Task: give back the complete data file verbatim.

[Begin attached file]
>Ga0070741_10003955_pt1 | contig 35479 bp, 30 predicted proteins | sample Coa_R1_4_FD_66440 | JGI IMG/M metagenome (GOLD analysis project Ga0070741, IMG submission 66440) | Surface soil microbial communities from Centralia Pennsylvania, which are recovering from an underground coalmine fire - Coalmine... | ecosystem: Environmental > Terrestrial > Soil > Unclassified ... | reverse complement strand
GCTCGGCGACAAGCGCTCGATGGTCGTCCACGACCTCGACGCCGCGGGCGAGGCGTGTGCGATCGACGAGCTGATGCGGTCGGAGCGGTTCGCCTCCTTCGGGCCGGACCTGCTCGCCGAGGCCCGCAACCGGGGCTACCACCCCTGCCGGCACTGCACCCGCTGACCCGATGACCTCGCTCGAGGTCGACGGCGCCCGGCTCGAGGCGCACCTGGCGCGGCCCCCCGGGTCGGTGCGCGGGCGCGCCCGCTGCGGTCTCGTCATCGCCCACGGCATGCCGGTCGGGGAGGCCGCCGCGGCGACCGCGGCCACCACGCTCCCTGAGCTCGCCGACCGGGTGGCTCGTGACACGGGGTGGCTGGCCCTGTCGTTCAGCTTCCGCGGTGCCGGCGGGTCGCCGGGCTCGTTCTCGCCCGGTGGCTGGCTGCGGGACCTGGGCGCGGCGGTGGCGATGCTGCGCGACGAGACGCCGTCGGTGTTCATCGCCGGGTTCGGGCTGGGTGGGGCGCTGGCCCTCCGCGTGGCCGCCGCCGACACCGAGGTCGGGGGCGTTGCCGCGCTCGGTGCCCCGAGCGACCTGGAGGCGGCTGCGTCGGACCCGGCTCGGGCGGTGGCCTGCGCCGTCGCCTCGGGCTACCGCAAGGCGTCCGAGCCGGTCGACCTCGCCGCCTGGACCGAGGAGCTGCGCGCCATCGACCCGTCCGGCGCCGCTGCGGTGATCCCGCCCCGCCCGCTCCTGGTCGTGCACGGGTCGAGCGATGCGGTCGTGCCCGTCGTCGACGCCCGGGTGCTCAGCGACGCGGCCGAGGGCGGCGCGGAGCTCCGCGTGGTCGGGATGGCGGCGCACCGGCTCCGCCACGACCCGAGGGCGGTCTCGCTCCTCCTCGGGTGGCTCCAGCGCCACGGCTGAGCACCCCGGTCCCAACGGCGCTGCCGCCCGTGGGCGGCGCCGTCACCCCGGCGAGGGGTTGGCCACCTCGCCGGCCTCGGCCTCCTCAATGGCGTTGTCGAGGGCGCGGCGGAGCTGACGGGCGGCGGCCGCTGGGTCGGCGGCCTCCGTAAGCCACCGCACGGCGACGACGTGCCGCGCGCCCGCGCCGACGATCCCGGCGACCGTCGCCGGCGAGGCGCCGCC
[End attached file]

>Ga0070741_10003955_pt1 | contig 35479 bp, 30 predicted proteins | sample Coa_R1_4_FD_66440 | JGI IMG/M metagenome (GOLD analysis project Ga0070741, IMG submission 66440) | Surface soil microbial communities from Centralia Pennsylvania, which are recovering from an underground coalmine fire - Coalmine... | ecosystem: Environmental > Terrestrial > Soil > Unclassified ... | reverse complement strand
GCTCGGCGACAAGCGCTCGATGGTCGTCCACGACCTCGACGCCGCGGGCGAGGCGTGTGCGATCGACGAGCTGATGCGGTCGGAGCGGTTCGCCTCCTTCGGGCCGGACCTGCTCGCCGAGGCCCGCAACCGGGGCTACCACCCCTGCCGGCACTGCACCCGCTGACCCGATGACCTCGCTCGAGGTCGACGGCGCCCGGCTCGAGGCGCACCTGGCGCGGCCCCCCGGGTCGGTGCGCGGGCGCGCCCGCTGCGGTCTCGTCATCGCCCACGGCATGCCGGTCGGGGAGGCCGCCGCGGCGACCGCGGCCACCACGCTCCCTGAGCTCGCCGACCGGGTGGCTCGTGACACGGGGTGGCTGGCCCTGTCGTTCAGCTTCCGCGGTGCCGGCGGGTCGCCGGGCTCGTTCTCGCCCGGTGGCTGGCTGCGGGACCTGGGCGCGGCGGTGGCGATGCTGCGCGACGAGACGCCGTCGGTGTTCATCGCCGGGTTCGGGCTGGGTGGGGCGCTGGCCCTCCGCGTGGCCGCCGCCGACACCGAGGTCGGGGGCGTTGCCGCGCTCGGTGCCCCGAGCGACCTGGAGGCGGCTGCGTCGGACCCGGCTCGGGCGGTGGCCTGCGCCGTCGCCTCGGGCTACCGCAAGGCGTCCGAGCCGGTCGACCTCGCCGCCTGGACCGAGGAGCTGCGCGCCATCGACCCGTCCGGCGCCGCTGCGGTGATCCCGCCCCGCCCGCTCCTGGTCGTGCACGGGTCGAGCGATGCGGTCGTGCCCGTCGTCGACGCCCGGGTGCTCAGCGACGCGGCCGAGGGCGGCGCGGAGCTCCGCGTGGTCGGGATGGCGGCGCACCGGCTCCGCCACGACCCGAGGGCGGTCTCGCTCCTCCTCGGGTGGCTCCAGCGCCACGGCTGAGCACCCCGGTCCCAACGGCGCTGCCGCCCGTGGGCGGCGCCGTCACCCCGGCGAGGGGTTGGCCACCTCGCCGGCCTCGGCCTCCTCAATGGCGTTGTCGAGGGCGCGGCGGAGCTGACGGGCGGCGGCCGCTGGGTCGGCGGCCTCCGTAAGCCACCGCACGGCGACGACGTGCCGCGCGCCCGCGCCGACGATCCCGGCGACCGTCGCCGGCGAGGCGCCGCC